• "US textile manufacturers have expressed considerable concern about a United States/South Korea FTA in view of Korea’s highly developed textile industry. They would not like to see an agreement at all, but if one is negotiated, they will press for a tight rule of origin. Textile and apparel importers, on the other hand, see a Korea FTA as an opportunity to develop a network between Korea and other countries that have FTAs with the United States, and those linkages could result in greatly expanded trade." (Negotiations On United States/North Korea Trade Pact Break Down, James A. Morrissey, Textile World, Oct. 31 - the headline on this story refers to the 4th round of negotiations and it doesn't sound accurate, but the paragraph rings true.)

Autos.  The U.S. imports about 800,000 Korean cars, the Koreans only import about 4,000 U.S. cars.  The U.S. hopes to use the negotiations to reduce obstacles to her exports. 

  • This article from The Korean Times, the first in a series, discusses one issue: a Korean tax based on engine sizes, which increases the costs of the larger vehicles in which the U.S. specializes: 800,000 to 4,000 _ Where Korea, US Stand (Park Hyong-ki, July 18 - thanks to Richard Baldwin for the pointer to this story).

Agriculture

The U.S. Department of Agriculture's Economic Research Service (ERS) has a nice introduction to So. Korean agriculture, with Basic Information, background on agricultural trade with the U.S., and a history of So. Korean agricultural policy .

John Beghin and Jean-Christophe Bureau discuss The Cost of Food Self-Sufficiency and Agricultural Protection in South Korea (Iowa Ag Review, Winter, 2002).  Beghin and Bureau  in a related paper: Food Security and Agricultural Protection in South Korea (Iowa State University, 2001).

Hanho Kim and Yong-Kee Lee discuss Agricultural Policy Reform and Structural Adjustment: Historical Evidence from Korean Experience  (Policy Reform and Adjustment Workshop, October 2003).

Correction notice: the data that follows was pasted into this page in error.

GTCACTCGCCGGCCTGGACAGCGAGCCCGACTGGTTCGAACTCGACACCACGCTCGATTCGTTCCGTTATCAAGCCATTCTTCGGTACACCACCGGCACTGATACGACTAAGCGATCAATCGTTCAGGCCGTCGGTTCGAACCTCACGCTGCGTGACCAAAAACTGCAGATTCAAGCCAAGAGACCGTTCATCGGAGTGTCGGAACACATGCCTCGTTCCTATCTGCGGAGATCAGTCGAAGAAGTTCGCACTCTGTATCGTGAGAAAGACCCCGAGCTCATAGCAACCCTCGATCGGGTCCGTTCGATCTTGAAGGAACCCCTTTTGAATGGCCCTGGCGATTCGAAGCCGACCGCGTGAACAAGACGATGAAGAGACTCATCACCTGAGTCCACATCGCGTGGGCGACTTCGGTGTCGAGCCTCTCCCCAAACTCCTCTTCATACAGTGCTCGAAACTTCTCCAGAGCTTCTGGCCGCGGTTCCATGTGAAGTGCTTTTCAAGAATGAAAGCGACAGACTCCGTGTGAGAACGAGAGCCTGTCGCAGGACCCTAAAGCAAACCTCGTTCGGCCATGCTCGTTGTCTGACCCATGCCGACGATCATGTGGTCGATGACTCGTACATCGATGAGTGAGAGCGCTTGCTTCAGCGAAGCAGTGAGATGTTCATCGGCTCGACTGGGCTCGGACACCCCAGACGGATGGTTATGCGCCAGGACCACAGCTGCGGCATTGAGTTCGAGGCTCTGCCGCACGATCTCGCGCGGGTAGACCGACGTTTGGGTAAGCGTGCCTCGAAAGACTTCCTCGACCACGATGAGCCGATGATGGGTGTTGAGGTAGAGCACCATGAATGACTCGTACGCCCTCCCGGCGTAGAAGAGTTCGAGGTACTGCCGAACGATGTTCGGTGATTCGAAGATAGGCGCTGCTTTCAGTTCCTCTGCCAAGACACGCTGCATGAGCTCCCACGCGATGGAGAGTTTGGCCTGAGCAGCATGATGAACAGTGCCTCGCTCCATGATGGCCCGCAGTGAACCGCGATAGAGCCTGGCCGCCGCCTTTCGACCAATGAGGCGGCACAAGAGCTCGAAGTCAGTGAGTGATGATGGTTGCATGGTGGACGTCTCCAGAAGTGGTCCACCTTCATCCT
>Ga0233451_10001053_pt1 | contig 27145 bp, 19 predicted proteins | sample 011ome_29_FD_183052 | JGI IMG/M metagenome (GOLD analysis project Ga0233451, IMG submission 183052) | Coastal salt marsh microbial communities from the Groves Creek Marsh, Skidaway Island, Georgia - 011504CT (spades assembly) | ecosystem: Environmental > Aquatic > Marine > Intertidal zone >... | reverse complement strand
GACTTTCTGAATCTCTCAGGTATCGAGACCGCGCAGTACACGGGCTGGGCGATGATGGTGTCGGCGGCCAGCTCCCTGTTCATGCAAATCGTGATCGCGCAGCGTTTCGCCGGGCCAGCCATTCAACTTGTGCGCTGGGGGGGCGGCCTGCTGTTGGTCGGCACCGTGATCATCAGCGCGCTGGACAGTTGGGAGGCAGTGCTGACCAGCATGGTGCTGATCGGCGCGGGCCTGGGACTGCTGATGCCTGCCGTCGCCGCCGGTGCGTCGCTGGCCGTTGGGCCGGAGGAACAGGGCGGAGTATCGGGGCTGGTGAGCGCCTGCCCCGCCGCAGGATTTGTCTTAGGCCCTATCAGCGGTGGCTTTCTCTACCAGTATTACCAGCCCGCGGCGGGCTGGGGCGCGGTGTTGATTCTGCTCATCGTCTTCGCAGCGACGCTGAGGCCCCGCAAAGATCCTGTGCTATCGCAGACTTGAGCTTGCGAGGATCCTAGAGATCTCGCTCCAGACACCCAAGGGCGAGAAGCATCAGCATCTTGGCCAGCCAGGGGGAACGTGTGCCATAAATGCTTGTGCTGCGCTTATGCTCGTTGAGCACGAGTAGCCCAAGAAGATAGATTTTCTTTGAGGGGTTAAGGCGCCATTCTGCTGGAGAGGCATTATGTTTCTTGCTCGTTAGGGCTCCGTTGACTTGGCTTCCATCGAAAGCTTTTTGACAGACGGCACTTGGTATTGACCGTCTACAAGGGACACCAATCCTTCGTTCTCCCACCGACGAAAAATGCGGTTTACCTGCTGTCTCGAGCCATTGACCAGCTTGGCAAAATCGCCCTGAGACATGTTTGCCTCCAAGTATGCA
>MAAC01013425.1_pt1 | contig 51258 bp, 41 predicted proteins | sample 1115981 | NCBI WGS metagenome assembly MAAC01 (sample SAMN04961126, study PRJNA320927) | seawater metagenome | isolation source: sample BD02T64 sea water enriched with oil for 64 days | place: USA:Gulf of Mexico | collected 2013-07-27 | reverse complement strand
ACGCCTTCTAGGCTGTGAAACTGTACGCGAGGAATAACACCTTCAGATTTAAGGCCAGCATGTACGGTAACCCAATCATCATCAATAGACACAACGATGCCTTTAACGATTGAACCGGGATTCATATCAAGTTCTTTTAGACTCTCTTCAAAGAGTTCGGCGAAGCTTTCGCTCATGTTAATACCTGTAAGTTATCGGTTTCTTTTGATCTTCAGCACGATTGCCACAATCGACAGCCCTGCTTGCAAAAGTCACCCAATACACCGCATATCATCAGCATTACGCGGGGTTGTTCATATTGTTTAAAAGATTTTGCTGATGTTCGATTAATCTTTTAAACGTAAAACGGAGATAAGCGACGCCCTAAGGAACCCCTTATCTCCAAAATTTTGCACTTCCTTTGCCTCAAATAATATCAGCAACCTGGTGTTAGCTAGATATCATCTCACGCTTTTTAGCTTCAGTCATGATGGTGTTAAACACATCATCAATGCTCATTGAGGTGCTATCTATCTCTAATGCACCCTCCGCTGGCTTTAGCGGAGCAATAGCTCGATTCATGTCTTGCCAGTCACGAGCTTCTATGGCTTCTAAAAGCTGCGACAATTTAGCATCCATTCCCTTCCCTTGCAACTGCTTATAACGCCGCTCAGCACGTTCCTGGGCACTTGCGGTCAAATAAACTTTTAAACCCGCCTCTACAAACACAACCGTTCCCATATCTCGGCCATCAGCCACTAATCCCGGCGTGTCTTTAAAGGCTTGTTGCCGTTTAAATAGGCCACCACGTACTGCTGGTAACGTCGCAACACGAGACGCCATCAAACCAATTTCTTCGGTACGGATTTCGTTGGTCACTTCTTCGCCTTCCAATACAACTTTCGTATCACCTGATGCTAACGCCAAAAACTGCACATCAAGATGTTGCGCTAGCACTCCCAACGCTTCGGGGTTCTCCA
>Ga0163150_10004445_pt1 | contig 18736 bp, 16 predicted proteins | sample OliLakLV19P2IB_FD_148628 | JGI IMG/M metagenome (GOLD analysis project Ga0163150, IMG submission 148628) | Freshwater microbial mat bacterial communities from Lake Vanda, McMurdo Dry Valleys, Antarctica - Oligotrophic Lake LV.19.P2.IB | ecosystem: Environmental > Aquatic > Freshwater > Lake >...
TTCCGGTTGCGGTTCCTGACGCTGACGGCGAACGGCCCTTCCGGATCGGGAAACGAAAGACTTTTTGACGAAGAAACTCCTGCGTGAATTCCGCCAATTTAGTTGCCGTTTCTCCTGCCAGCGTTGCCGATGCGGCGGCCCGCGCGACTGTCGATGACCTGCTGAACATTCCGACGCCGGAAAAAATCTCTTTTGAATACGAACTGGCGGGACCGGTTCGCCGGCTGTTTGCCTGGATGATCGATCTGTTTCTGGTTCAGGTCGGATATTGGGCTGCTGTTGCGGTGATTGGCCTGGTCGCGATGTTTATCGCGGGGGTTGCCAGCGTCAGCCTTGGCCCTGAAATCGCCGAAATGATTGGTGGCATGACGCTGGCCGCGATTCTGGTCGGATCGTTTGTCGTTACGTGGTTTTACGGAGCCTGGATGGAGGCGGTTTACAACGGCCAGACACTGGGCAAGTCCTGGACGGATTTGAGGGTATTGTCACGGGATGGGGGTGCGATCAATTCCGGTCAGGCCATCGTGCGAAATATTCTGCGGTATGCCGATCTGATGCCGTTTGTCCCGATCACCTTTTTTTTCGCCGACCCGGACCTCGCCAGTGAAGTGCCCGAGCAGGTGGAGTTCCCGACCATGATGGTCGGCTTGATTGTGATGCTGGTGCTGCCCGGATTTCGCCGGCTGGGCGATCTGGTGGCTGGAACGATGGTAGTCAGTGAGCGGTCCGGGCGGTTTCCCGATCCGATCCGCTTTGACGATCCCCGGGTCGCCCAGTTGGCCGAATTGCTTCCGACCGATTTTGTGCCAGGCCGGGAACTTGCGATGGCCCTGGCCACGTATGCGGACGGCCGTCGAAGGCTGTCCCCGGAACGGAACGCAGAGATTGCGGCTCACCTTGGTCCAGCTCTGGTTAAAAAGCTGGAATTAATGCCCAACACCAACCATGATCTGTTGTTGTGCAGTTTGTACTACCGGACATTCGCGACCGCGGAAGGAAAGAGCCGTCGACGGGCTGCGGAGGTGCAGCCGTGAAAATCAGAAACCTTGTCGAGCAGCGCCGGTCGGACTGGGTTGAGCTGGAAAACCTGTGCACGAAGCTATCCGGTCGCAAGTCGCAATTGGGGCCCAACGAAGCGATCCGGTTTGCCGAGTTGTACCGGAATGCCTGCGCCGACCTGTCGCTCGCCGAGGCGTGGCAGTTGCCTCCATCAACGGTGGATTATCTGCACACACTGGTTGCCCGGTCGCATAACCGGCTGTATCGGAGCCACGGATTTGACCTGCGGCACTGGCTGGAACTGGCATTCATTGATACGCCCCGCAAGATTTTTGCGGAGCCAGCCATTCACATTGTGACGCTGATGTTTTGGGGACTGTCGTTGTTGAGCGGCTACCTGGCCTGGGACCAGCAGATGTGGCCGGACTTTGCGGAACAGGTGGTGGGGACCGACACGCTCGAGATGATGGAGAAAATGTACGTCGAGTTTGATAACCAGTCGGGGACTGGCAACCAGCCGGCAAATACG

On August 4, the Korean Rural Economic Institute (KREI) released a report estimating the impacts an FTA could have on agricultural prices and revenues: U.S. FTA to cause big drop in agriculture output: report (Yonhap News via Hankyoreh, Aug 4).  Current Korean agricultural production is about 35-36 trillion won.  The value of agricultural output would drop by 1 to 2 trillion won if rice were excluded, and by about 7 trillion won if rice were included.  The Korean administration is insisting it won't accept a deal that includes rice.  The story doesn't discuss overall welfare impacts from a deal, and its not clear whether or not the study does.  The story does discuss Korean perspectives on some of the possible dimensions of an agreement (phase in periods, sensitive product designation, and so on).

John Feffer can't see much wrong with Korean agriculture that isn't due to globalization (and especially to U.S. pressure to open markets): The Legacy of Lee Kyung Hae (Yale Global, August 2005).  Here's another paper by Feffer: Korean Food, Korean Identity: The Impact of Globalization on Korean Agriculture  (Shorenstein Asia-Pacific Research Center report, 2005). The latter is not really related to the FTA issue - but it is an interesting paper - on North-South cultural differences and relations, as reflected in food preferences.

In January 2006, the Koreans agreed to reopen their markets to U.S. beef exports as a concession to get the FTA negotiations moving.  The first beef imports were delivered in late October 2006.  Despite U.S. protests, the Koreans insisted that the beef be free of bone fragments: 1st Batch of US Beef Arrives in Inchon (Kim Yon-se, The Korean Times, October 31)

Key issues:

  • Rice
  • Beef

Services

  • The U.S. Coalition of Service Industries (CSI - an umbrella group of service providers and their industry associations) provided its wish list to the Trade Policy Staff Committee at a hearing on March 14: Written Testimony on the Free Trade Agreement Between the United States and Korea .
  • Stefan James of Managing Director and Country Representative for Bank of America in Korea, "As for the ongoing Seoul-Washington negotiation for a free trade agreement (FTA), James said signing an FTA will be ``net positive¡¯¡¯ for Korea, as it will benefit more from trades with the largest economy in the world... He said the near-term impact of an FTA will be ``minimum¡¯¡¯ on the Korean financial market but its medium and long-term effect will be significant... ``(Signing an FTA) will increase trade, investment flows between the U.S. and Korea, technology transfers and reduce tariffs barriers for trade. Those things all drive economic growth of Korea as well as the United States,¡¯¡¯ James said. ``But just the act of signing isn¡¯t going to cause the financial market to react dramatically, but clearly over time, it will be significant and positive for Korea.¡¯¡¯" (Financial Market Getting Sophisticated, Na Jeong-ju, The Korea Times, Oct 31. - from a longer interview on Bank of America's Asian operations)
  • See the "Movie quotas" section just below.

Movie quotas